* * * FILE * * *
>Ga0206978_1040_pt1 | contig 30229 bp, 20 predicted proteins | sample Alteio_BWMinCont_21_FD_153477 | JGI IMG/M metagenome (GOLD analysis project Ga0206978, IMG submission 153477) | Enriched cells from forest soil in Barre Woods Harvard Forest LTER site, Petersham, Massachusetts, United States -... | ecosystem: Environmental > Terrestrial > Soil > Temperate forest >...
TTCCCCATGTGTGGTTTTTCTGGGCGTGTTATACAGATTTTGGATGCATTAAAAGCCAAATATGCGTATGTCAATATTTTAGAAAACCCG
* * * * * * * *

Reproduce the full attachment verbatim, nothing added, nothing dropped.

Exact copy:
>Ga0206978_1040_pt1 | contig 30229 bp, 20 predicted proteins | sample Alteio_BWMinCont_21_FD_153477 | JGI IMG/M metagenome (GOLD analysis project Ga0206978, IMG submission 153477) | Enriched cells from forest soil in Barre Woods Harvard Forest LTER site, Petersham, Massachusetts, United States -... | ecosystem: Environmental > Terrestrial > Soil > Temperate forest >...
TTCCCCATGTGTGGTTTTTCTGGGCGTGTTATACAGATTTTGGATGCATTAAAAGCCAAATATGCGTATGTCAATATTTTAGAAAACCCG